* Official PMI at 50.3 in March vs 50.2 in Feb
* HSBC/Markit PMI at 48.0 in March vs 48.5 in Feb
* Markets expect govt to respond to signs of slowing growth
(Updates with HSBC/Markit PMI, add comments and analysis)
By Kevin Yao and Adam Rose
BEIJING, April 1 Persistent weakness in China's
manufacturing sector reinforced fears of a sharper-than-expected
slowdown at the start of 2014, and some government economists
think authorities have already started boosting spending to put
a floor under growth.
On Tuesday two surveys showed that manufacturing struggled
in March, with activity at smaller, private firms contracting
for a third month, adding to a run of disappointing data that
has sparked speculation of imminent government-led stimulus.
The official purchasing managing index (PMI) edged up to
50.3 in March from 50.2 in February, pointing to slight
expansion, but some economists said even that suggested weakness
given activity typically picks up more after the Lunar New Year
holidays in February.
The Markit/HSBC Purchasing Managers' Index (PMI), which
focuses more on the private sector, fell to an eight-month low
of 48.0 in March. The index has been below the 50 level since
January, indicating a contraction this year.
"We're still in a subdued part of the cycle," said Louis
Kuijs, chief China economist at the Royal Bank of Scotland.
"I still don't think the downward pressures are tremendous,
but they are large enough for the government to really start to
talk about the need to support growth."
In March, sources told Reuters the central bank was prepared
to loosen monetary policy in order to keep the world's
second-biggest economy growing at the government's target rate
of 7.5 percent..
STIMULUS BY ANOTHER NAME
Premier Li Keqiang said last week the necessary policies
were in place and the government would push ahead with
infrastructure investment, seen by analysts as a signal of
official concern about a slowing economy.
Economists at top government think-tanks believe some of
this spending is already under way, as Li had outlined "policy
reserves" in a report to parliament last month.
"The top priority is stabilising growth. Policy measures
have been prepared and it's just a matter of implementation,"
said Wang Jun, senior economist at China Centre for
International Economic Exchanges.
"The pace of investment and fiscal spending is quickening."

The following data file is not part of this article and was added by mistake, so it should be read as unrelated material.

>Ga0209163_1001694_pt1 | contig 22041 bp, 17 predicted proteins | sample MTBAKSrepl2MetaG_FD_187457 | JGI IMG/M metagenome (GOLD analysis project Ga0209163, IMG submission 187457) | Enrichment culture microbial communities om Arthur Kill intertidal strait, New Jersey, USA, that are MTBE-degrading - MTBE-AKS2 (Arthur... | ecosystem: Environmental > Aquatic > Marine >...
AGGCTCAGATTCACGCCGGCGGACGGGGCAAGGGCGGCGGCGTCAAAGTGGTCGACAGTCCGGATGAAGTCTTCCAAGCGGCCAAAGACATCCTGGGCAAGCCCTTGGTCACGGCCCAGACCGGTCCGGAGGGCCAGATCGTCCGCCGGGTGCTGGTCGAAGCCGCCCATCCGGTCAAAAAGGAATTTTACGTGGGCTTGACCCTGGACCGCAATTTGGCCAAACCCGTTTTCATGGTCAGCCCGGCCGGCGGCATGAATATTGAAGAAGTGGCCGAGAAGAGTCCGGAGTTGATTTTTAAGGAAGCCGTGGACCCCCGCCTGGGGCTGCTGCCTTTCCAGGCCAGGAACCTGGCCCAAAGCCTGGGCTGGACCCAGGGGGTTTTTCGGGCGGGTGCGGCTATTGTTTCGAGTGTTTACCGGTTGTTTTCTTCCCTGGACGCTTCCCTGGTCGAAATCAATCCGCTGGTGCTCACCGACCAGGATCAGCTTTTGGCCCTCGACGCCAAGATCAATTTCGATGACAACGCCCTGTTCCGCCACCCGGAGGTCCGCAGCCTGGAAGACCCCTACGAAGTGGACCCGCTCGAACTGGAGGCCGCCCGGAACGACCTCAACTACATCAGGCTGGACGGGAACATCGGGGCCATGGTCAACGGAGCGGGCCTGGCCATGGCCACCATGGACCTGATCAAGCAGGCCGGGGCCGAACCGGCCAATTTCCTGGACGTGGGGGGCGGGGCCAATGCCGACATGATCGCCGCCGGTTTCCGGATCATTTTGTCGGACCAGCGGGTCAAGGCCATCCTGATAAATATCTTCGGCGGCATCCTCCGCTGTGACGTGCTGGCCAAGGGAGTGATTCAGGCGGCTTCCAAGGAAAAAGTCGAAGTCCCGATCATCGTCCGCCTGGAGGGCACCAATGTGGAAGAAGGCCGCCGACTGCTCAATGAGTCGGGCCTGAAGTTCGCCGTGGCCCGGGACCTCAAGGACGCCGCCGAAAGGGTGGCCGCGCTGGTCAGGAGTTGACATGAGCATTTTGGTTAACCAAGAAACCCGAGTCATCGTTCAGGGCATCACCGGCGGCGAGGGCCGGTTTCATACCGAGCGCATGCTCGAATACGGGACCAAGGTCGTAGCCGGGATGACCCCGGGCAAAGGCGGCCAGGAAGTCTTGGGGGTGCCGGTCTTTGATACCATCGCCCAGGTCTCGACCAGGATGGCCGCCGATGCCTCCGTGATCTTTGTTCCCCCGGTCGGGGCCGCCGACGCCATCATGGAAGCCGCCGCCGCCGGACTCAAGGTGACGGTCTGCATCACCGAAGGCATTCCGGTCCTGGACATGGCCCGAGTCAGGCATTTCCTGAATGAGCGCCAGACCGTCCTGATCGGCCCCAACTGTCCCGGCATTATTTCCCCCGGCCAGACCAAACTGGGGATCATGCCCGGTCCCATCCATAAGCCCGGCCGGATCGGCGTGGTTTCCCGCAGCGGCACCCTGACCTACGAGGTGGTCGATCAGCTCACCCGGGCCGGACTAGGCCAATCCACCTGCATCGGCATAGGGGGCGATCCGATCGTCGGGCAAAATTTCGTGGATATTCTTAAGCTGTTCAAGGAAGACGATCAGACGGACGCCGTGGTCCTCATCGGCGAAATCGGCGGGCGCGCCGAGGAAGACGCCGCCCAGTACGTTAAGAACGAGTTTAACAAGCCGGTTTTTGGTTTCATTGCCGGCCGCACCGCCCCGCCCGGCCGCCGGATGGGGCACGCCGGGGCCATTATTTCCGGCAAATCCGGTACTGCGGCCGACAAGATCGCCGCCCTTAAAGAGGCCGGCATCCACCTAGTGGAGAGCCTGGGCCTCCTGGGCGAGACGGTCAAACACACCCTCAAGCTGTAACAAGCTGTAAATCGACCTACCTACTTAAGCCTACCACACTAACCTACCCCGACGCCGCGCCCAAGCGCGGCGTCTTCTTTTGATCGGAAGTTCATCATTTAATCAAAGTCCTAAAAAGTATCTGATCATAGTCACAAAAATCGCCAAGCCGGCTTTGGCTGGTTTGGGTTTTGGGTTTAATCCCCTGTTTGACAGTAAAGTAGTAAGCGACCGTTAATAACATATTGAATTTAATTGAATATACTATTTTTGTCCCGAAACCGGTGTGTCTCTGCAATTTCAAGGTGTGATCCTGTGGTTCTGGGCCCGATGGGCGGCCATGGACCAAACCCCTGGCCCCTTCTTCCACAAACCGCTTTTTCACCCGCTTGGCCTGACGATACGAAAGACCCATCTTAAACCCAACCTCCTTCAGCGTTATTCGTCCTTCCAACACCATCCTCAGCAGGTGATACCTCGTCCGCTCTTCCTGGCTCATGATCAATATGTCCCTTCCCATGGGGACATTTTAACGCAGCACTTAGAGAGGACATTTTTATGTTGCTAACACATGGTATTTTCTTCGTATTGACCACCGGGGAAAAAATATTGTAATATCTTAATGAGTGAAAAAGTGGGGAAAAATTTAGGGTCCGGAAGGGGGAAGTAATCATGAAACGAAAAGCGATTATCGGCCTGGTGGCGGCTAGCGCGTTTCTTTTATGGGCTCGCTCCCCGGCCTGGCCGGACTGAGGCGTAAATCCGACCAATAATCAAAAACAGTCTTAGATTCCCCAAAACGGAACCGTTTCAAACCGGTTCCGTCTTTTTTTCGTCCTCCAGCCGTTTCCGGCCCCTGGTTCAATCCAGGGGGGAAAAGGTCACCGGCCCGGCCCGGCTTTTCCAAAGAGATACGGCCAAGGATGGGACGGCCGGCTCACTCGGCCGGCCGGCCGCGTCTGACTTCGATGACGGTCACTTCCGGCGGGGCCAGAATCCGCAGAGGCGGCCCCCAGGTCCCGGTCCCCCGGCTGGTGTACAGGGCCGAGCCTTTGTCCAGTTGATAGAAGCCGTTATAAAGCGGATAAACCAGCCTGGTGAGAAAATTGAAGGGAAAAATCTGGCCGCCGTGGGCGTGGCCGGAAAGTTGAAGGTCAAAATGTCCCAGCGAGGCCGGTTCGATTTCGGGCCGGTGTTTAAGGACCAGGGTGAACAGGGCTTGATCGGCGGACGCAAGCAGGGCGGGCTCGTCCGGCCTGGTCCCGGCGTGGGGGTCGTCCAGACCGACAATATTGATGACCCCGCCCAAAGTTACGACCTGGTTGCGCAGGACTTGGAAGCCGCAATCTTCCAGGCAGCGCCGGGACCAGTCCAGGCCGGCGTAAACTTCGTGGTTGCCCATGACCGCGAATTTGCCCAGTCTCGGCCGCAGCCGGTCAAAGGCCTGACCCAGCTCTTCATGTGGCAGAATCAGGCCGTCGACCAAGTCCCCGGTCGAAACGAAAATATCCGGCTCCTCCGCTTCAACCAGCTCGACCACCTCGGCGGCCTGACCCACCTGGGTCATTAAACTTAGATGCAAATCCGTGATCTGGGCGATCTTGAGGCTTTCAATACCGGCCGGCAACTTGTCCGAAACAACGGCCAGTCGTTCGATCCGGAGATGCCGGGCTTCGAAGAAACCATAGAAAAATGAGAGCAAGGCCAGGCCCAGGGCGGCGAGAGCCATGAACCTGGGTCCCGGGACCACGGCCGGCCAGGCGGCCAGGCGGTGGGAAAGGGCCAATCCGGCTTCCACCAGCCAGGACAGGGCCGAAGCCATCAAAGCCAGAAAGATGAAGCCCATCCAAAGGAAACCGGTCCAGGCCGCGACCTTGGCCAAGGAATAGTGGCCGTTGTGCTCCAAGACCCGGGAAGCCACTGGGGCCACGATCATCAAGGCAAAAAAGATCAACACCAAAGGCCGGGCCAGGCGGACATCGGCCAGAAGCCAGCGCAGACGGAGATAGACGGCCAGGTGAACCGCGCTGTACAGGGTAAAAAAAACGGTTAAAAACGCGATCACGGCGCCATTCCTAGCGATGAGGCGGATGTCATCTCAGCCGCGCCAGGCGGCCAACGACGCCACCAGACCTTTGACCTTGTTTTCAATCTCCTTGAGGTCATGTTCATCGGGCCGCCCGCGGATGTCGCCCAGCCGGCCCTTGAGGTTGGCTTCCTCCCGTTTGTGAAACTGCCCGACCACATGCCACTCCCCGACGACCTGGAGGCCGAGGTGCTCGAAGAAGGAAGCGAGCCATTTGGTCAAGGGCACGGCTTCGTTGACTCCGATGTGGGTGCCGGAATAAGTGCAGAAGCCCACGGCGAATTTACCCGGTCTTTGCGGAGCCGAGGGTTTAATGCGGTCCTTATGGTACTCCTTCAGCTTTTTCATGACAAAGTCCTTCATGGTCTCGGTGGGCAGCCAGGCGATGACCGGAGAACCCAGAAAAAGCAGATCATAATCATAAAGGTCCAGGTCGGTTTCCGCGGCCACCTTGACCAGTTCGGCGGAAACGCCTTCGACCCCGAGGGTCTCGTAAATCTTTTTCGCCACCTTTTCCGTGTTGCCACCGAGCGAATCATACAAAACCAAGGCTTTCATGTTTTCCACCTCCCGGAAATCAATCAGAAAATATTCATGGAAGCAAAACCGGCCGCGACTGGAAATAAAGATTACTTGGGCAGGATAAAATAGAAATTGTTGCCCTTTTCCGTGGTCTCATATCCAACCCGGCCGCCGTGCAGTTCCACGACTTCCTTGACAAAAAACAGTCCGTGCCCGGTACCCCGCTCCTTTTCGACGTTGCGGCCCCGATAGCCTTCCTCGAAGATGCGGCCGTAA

With the economy cooling, weaker and more indebted firms are
beginning to feel the squeeze and a Chinese newspaper reported
on Tuesday a second case of a domestic bond default in less than
As long as the sums involved and affected companies are
relatively small, authorities appear content to let cases like
that serve as an incentive for banks and investors to better
Beijing's concern is, however, that with a deeper prolonged
slump, financial stress could spread undermining confidence in
the entire financial system.
The stimulus is expected to be far more targeted and modest
than the 4 trillion yuan package during the global crisis in
2008-09, to prevent problems of overcapacity and debt as well as
maintaining the government's focus on structural reforms.
"They are doing it quietly. They cannot use the word
stimulus, which has become a negative word," said Xu Gao, chief
economist at Everbright Securities in Beijing.
Xu expects the government spending will see annual economic
growth to rebound to 7.5 percent in the second quarter from his
forecast of 7.3 percent in the first quarter.
The government wants to reduce the economy's dependence on
exports and enhance the role of consumption, but it is unclear
how much growth it might be willing to sacrifice.
"These measures will slow down China's growth in short term,
but will make growth more sustainable in longer term," Asian
Development Bank deputy chief economist Juzhong Zhuang said at
the release of the ADB's 2014 outlook report on Tuesday.
In the report, the ADB lowered its forecast for China's
growth this year to 7.5 percent from 7.7 percent earlier.
(Editing by John Mair)